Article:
Decreased gas exchange is the primary pathophysiology in postdates and in some late-onset (>32-34 weeks) IUGR fetuses that present with decreased abdominal circumference measurement and decreased amniotic fluid volume. Here, Doppler velocimetry tests are often normal, and therefore, the best tests to follow these fetuses are amniotic fluid volume assessments, NSTs, and fetal biophysical profiles. One should also remember that the most effective "preventive strategy against postdates" is accurate dating by first trimester crown-rump length measurement.

The most frequent metabolic pathophysiologic processes that can place the fetus at risk are fetal hyperglycemia with secondary fetal hyperinsulinemia, as frequently seen in fetuses of diabetic mothers, or primary fetal hyperinsulinemia, as seen in Beckwith- Wiedemann syndrome. In pregestational diabetic mothers who have no vasculopathy (White classes B, C, and D), the main threat to the fetus is lactic acidosis. Unlike hypoxemic acidosis, lactic acidosis is frequently associated with falsenegative biophysical assessments and also false-negative Doppler results. The reason for the false-negative biophysical profile assessments is that elevated maternal serum glucose levels can cause increases in fetal breathing, fetal movements, FHR reactivity, and amniotic fluid volume. In this clinical setting, the best tests are maternal glucose levels and ultrasounds to rule out fetal macrosomia, asymmetric fetal overgrowth, and polyhydramnios.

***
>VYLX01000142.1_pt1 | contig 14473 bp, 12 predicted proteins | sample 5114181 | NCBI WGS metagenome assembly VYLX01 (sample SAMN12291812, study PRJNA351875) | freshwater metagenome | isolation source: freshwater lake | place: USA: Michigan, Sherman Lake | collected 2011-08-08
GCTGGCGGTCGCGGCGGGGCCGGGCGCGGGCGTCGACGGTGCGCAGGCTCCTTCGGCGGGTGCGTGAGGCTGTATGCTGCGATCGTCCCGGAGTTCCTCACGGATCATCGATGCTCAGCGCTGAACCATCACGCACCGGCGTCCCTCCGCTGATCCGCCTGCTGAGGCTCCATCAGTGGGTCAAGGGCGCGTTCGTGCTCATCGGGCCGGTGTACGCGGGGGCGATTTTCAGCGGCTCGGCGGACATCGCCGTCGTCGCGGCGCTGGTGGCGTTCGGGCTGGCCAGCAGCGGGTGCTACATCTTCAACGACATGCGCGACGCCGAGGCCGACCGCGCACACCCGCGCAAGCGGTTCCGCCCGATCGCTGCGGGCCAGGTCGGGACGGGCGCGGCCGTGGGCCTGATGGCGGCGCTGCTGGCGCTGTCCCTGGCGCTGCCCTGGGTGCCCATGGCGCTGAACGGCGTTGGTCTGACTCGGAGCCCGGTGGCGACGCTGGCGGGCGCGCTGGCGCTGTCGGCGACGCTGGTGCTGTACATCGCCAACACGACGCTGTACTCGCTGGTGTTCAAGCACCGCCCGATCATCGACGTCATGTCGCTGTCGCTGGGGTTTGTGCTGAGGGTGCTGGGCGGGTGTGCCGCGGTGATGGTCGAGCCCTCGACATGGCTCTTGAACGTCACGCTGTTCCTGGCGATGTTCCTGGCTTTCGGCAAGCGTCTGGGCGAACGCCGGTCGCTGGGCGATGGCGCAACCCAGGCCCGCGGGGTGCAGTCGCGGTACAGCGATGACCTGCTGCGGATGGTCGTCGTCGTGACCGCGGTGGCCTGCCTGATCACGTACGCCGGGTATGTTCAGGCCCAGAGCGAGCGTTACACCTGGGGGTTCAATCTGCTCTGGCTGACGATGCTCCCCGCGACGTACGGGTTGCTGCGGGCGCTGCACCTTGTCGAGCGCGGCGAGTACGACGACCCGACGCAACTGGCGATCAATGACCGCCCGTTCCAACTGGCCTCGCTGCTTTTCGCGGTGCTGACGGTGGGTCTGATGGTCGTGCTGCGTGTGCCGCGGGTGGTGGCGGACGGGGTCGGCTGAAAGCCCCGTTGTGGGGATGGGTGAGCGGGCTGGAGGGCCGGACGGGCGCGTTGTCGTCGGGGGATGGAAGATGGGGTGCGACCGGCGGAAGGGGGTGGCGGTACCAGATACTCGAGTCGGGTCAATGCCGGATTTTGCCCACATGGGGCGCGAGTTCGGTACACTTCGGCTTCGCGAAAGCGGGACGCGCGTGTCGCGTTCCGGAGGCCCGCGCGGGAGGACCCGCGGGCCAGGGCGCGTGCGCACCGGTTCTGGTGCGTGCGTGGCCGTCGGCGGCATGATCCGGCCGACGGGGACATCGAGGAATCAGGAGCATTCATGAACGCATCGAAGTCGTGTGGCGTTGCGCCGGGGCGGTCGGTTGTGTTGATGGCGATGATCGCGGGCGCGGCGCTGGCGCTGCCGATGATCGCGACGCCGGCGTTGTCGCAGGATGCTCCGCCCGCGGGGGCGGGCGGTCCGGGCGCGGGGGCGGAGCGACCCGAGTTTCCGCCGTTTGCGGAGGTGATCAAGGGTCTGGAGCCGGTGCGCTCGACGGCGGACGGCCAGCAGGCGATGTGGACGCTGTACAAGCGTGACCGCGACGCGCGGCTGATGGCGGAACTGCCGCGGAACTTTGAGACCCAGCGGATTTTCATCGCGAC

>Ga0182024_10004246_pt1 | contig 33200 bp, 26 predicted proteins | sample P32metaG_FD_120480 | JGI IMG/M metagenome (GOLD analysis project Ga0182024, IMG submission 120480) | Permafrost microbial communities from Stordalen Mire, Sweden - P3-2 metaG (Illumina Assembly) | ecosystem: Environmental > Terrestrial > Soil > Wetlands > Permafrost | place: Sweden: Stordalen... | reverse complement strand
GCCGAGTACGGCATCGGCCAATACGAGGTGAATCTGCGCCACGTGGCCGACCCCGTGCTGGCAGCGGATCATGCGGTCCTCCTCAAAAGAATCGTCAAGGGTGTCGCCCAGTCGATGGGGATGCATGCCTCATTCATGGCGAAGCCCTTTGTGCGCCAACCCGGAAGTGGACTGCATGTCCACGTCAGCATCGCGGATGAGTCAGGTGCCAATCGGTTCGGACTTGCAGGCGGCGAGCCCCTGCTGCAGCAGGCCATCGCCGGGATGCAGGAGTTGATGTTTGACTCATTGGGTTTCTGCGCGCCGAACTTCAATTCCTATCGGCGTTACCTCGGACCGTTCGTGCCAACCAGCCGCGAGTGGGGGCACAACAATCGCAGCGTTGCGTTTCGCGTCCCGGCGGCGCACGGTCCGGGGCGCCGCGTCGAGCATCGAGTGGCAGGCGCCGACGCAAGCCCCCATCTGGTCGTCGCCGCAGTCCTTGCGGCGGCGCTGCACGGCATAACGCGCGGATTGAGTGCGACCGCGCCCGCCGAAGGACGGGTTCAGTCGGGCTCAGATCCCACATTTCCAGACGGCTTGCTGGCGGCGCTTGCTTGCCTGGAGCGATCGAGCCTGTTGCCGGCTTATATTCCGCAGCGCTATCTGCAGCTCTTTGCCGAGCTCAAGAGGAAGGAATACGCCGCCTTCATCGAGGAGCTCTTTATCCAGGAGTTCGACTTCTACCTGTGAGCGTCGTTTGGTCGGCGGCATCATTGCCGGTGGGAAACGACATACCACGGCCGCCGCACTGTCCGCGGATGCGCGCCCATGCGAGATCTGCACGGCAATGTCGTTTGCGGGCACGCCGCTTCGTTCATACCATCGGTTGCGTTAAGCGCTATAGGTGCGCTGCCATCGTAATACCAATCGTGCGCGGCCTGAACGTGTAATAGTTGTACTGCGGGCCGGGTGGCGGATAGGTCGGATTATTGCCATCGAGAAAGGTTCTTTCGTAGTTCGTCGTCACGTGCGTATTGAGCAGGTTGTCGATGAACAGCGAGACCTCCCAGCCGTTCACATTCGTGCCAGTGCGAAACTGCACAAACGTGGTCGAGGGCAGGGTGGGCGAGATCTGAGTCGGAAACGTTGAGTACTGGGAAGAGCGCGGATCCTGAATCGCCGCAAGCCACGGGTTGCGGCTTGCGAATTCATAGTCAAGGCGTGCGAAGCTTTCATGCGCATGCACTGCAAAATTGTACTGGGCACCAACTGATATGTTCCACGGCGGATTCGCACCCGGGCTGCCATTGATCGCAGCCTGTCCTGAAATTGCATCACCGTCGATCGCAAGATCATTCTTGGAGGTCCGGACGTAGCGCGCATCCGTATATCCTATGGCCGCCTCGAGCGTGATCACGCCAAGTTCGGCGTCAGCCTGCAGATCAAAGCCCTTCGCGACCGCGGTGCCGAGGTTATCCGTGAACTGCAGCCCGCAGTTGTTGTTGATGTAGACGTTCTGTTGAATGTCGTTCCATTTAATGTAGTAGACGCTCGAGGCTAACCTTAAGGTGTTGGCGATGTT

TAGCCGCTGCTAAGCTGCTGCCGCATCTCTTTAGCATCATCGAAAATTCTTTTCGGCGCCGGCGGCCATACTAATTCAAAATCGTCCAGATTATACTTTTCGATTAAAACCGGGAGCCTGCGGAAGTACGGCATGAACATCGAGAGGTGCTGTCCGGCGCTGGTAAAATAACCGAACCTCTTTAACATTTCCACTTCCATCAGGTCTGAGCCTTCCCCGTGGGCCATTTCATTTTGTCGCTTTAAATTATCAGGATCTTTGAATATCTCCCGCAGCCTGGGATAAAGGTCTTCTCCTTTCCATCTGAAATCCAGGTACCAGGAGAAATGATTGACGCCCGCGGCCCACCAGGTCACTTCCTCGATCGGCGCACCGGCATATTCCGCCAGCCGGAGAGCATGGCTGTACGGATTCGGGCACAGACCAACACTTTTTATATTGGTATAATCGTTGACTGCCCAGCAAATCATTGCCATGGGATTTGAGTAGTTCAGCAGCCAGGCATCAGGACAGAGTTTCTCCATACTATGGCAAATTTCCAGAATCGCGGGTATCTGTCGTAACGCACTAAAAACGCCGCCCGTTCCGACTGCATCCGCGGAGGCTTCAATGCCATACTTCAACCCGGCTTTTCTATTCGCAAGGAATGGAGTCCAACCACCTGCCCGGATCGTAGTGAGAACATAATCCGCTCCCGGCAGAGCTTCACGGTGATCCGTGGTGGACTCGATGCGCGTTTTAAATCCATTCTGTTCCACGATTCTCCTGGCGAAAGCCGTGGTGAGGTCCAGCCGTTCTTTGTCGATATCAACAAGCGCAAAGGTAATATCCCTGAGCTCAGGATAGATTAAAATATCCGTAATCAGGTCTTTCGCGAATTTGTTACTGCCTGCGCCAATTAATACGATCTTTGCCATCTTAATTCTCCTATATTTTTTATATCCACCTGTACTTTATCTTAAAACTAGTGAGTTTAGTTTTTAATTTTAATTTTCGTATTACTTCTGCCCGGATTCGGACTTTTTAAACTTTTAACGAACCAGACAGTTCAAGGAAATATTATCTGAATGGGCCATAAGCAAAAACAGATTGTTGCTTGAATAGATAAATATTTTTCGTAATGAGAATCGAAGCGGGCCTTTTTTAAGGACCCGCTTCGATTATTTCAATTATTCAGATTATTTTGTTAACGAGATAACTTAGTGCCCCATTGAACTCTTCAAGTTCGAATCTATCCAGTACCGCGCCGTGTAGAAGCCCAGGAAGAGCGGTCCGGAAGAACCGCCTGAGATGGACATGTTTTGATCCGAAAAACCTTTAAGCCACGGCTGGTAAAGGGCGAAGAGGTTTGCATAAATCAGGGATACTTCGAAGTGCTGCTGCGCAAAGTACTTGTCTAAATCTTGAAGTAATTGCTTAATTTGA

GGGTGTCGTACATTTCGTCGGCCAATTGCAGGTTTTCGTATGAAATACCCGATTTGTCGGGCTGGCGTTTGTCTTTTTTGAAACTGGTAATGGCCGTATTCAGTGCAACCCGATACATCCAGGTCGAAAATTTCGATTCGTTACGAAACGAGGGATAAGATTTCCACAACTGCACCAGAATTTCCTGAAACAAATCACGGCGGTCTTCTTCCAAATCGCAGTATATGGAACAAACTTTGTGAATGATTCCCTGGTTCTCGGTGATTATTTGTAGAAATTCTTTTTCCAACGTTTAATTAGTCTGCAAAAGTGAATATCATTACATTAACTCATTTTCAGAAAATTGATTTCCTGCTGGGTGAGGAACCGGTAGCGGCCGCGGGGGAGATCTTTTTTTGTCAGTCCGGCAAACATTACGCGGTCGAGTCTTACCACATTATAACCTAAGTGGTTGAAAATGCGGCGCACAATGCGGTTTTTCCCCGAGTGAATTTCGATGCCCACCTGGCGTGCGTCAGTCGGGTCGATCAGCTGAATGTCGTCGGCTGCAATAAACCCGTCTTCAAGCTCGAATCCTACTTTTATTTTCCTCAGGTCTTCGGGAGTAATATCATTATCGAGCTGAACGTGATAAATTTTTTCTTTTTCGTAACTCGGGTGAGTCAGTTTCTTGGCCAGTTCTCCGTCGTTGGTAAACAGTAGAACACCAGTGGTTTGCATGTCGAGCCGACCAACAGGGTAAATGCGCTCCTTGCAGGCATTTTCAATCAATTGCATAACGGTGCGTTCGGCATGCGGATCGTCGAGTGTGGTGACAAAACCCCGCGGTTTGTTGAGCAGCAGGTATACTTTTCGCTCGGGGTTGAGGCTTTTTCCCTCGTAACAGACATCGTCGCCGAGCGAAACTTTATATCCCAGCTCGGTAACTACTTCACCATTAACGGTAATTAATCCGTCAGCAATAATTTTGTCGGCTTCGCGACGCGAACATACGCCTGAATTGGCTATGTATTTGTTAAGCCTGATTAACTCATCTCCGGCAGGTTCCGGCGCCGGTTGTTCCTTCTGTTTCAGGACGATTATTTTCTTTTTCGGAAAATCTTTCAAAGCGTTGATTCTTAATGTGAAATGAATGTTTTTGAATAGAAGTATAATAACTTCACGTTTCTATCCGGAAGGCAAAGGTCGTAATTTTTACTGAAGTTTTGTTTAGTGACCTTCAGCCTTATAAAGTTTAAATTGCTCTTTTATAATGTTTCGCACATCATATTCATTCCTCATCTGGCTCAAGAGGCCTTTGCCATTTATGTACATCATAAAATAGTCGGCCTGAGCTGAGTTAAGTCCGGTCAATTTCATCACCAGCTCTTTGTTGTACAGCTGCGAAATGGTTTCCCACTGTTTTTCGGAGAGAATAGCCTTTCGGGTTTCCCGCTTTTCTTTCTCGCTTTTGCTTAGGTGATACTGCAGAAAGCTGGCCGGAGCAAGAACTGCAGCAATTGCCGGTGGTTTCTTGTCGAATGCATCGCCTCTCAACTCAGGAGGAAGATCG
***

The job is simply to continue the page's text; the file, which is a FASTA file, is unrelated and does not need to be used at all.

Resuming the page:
In the clinical setting of diabetic mothers with vasculopathy (White classes F and R), in addition to the threat of fetal lactic acidosis, there is the threat of reduced uteroplacental blood flow. In such cases, both Doppler velocimetry and fetal biophysical assessments are the tests of choice, given their high sensitivity in detecting hypoxemic acidosis.

Fetal sepsis is the primary pathophysiologic process that should be suspected in women presenting with preterm premature rupture of the membranes (PROM), preterm labor, or maternal fever. Here, the most sensitive test in ruling out intra-amniotic infection is amniocentesis (for glucose, white blood cell count, and cultures). The best noninvasive tests are daily NSTs or biophysical profiles and amniotic fluid volume assessments. In patients with preterm PROM, the presence of severe oligohydramnios, persistent nonreactive NST, or abnormal biophysical profiles is associated with an approximately 70% to 90% risk for fetal infection.